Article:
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Illustration: Aïda Amer/Axios

The Democratic National Committee is upsetting some of its own — including those running for president in 2020.

Driving the news: The DNC's new threshold to qualify for the September debates doubles the requirements to take part. They had always said the rules would change for future debates, but hadn't released the specifics until earlier this week.

The big picture: This is just the latest example of how the national party and candidates are trying to navigate the unruly primary field in 2020.

  • A number of candidates (like Colorado Sen. Michael Bennet and Massachusetts Rep. Seth Moulton, for example) have yet to qualify for the debates at all. Eight have qualified just through polling.
  • Eleven have qualified via polling and donations, but the DNC won't announce who has officially made the first debate stage until next month.

Why it matters: There are 24 Democrats running to replace Donald Trump as president. That number cannot possibly be sustained. And some worry that drastically changing the rules will severely winnow the primary field — particularly for minority candidates.

What they're saying: "The role of the DNC shouldn’t be to narrow the field; that’s the role of the voters. It’s like we learned nothing from 2016," said Michael Starr Hopkins, John Delaney's national press secretary.

  • Delaney sent a letter to DNC Chairman Tom Perez asking how the new threshold was decided. "Arguably, one of the most important gate-keeping functions is the determination of the nominee, and Democratic voters deserve transparency about how this is conducted," he told Axios.

"One of the most troubling things about this donor threshold is that it treats digital fundraising as a tactic rather than as a strategic advantage Democrats have," said Jess Morales Rocketto, a strategist and former digital organizing director for Hillary Clinton's 2016 campaign. "It encourages irresponsible spending and may ultimately undermine our diversity commitments."

  • The DNC told Axios that the change is "consistent with history" and they always change the threshold as the primaries get closer.
  • "I question whether or not people who have real digital fundraising experience have been involved in this process," Rocketto added.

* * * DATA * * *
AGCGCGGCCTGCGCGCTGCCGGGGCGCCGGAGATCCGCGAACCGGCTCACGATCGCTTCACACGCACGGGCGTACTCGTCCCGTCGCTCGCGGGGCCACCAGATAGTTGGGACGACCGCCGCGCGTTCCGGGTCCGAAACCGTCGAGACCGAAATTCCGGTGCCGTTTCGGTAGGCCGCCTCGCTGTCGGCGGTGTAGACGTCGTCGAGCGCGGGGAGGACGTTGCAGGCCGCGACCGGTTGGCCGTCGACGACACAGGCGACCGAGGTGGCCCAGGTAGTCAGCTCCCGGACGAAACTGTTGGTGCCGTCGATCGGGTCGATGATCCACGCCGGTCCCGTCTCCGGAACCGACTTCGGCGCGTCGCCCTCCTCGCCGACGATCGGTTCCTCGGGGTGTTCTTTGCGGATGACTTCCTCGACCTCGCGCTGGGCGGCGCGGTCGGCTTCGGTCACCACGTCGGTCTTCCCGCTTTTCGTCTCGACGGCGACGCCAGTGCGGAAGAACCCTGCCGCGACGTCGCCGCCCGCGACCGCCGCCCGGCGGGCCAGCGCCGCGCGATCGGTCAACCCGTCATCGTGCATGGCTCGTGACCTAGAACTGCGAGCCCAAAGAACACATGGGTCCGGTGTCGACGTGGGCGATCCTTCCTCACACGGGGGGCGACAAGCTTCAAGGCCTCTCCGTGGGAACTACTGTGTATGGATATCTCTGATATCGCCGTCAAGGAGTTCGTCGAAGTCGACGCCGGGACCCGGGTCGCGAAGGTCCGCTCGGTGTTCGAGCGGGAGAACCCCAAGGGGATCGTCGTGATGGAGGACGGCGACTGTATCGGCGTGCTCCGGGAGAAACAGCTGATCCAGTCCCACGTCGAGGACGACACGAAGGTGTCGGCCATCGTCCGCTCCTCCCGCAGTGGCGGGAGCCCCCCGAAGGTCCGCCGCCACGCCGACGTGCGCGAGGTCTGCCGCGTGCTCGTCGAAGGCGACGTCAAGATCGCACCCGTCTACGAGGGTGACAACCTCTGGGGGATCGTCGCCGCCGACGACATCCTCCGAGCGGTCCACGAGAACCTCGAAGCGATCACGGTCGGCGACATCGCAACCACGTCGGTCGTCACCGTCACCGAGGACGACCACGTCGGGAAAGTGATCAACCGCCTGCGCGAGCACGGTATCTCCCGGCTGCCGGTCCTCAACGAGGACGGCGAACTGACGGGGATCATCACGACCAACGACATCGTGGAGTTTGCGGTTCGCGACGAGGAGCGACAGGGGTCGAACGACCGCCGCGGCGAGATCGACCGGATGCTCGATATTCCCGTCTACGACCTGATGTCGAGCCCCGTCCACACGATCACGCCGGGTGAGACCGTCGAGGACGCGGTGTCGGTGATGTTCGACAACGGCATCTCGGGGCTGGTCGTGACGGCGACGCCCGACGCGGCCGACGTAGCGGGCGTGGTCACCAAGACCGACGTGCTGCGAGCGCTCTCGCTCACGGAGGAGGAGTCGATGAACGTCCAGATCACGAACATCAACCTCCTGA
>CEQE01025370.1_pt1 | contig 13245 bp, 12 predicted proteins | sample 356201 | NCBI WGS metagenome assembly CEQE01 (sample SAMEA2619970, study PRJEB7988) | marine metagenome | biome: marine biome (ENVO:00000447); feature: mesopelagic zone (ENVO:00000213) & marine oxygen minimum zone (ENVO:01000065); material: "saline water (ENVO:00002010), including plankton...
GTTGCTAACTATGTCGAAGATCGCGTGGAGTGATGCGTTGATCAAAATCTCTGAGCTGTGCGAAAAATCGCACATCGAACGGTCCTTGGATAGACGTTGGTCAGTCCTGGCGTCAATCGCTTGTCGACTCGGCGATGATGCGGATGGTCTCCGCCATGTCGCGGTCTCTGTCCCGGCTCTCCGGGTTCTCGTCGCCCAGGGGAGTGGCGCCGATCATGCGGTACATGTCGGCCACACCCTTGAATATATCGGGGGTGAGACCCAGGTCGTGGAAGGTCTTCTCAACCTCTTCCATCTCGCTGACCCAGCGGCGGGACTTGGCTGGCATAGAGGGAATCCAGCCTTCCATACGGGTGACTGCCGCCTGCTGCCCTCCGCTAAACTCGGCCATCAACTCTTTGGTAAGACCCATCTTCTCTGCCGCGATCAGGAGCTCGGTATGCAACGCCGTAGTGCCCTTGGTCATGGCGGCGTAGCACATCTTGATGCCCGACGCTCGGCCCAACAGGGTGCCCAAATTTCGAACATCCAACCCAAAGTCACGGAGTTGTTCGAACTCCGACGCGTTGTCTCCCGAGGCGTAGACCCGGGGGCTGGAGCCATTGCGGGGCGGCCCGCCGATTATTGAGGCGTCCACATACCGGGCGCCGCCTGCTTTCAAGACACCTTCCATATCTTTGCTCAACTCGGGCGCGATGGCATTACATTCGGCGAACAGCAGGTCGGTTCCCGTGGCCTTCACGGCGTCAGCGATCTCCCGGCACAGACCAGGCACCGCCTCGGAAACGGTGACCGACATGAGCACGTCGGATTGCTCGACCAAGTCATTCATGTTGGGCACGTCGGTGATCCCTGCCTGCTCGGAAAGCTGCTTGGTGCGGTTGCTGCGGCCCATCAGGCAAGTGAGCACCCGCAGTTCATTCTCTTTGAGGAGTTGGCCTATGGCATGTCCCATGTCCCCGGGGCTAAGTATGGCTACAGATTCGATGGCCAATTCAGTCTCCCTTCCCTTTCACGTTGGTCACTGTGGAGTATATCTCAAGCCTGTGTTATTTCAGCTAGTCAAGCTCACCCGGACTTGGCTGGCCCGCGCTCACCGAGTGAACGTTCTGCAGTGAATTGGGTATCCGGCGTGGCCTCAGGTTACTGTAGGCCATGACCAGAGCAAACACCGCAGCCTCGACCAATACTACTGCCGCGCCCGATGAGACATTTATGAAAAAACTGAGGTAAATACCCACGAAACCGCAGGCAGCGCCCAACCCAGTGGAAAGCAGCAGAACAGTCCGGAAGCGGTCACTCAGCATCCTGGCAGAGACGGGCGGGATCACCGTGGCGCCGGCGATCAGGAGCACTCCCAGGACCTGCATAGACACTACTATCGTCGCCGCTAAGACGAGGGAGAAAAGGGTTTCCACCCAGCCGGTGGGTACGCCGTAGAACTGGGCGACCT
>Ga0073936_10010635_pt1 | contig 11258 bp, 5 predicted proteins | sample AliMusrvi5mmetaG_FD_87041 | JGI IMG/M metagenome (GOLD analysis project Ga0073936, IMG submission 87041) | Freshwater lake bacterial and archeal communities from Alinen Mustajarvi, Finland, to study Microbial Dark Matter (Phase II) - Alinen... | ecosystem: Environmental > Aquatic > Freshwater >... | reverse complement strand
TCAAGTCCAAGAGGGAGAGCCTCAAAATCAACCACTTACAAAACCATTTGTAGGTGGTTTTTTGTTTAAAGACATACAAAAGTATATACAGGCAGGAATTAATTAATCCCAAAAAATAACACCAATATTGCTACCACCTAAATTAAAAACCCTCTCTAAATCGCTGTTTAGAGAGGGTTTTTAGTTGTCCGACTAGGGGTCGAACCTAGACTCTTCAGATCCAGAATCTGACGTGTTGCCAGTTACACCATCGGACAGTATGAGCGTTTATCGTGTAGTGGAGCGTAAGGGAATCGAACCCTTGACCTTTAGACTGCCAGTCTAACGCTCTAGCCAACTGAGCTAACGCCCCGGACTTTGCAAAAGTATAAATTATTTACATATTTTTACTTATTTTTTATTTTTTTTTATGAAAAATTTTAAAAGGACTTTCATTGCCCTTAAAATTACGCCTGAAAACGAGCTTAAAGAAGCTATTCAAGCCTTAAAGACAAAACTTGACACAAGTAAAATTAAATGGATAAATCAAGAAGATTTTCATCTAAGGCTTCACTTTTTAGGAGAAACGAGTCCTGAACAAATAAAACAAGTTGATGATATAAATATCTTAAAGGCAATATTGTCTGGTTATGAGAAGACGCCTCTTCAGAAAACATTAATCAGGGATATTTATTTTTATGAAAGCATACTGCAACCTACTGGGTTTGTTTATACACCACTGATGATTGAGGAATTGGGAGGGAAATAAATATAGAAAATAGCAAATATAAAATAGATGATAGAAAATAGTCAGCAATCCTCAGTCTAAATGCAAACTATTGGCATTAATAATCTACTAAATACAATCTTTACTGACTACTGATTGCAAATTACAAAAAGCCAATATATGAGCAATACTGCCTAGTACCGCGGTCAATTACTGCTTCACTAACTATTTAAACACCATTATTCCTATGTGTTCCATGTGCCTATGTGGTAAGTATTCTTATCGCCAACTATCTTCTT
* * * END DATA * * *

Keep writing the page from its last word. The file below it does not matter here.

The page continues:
• Sayu Bhojwani, founder of the nonpartisan political organization New American Leaders, said in a statement: "The DNC’s new rules, coming so early in the cycle, will amplify the harm done to diverse candidates by a political elite — from pollsters to talking heads — dominated by white male gatekeepers."
  • "It fatigues donors, has a disparate impact on candidates with diverse supporters, and rewards institutional advantages like email lists, staff and campaign accounts," said one Democratic operative who's talked with various campaigns.

The other side: Adrienne Elrod, a Democratic strategist who served as director of strategic communications on Clinton's campaign, says candidates should invest heavily in the DNC because they'll be focused on organizing in battleground states for the general election before the nominee is selected.

  • "Because we have to take on Trump, we have to determine the nominee and switch to the general. We can’t start preparing for the general election in July 2020 — we have to start organizing for that now."
  • The DNC told Axios that for the first time this cycle, presidential candidates are raising money directly for the national party and holding fundraisers for them.

Go deeper: Liberal activists drive the Democratic Party

Go deeper

Using apps to prevent deadly police encounters

Illustration: Sarah Grillo/Axios

Mobile phone apps are evolving in ways that can stop rather than simply document deadly police encounters with people of color — including notifying family and lawyers about potential violations in real time.

Why it matters: As states and cities face pressure to reform excessive force policies, apps that monitor police are becoming more interactive, gathering evidence against rogue officers as well as posting social media videos to shame the agencies.

Dan Primack, author of Pro Rata
13 hours ago - Technology

TikTok gets more time (again)

Illustration: Aïda Amer/Axios

The White House is again giving TikTok's Chinese parent company more to satisfy national security concerns, rather than initiating legal action, a source familiar with the situation tells Axios.

The state of play: China's ByteDance had until Friday to resolve issues raised by the Committee on Foreign Investment in the U.S. (CFIUS), which is chaired by Treasury secretary Steve Mnuchin. This was the company's third deadline, with CFIUS having provided two earlier extensions.

Federal judge orders Trump administration to restore DACA

DACA recipients and their supporters rally outside the U.S. Supreme Court on June 18. Photo: Drew Angerer via Getty

A federal judge on Friday ordered the Trump administration to fully restore the Deferred Action for Childhood Arrivals program, giving undocumented immigrants who arrived in the U.S. as children a chance to petition for protection from deportation.

Why it matters: DACA was implemented under former President Obama, but President Trump has sought to undo the program since taking office. Friday’s ruling will require Department of Homeland Security officers to begin accepting applications starting Monday and guarantee that work permits are valid for two years.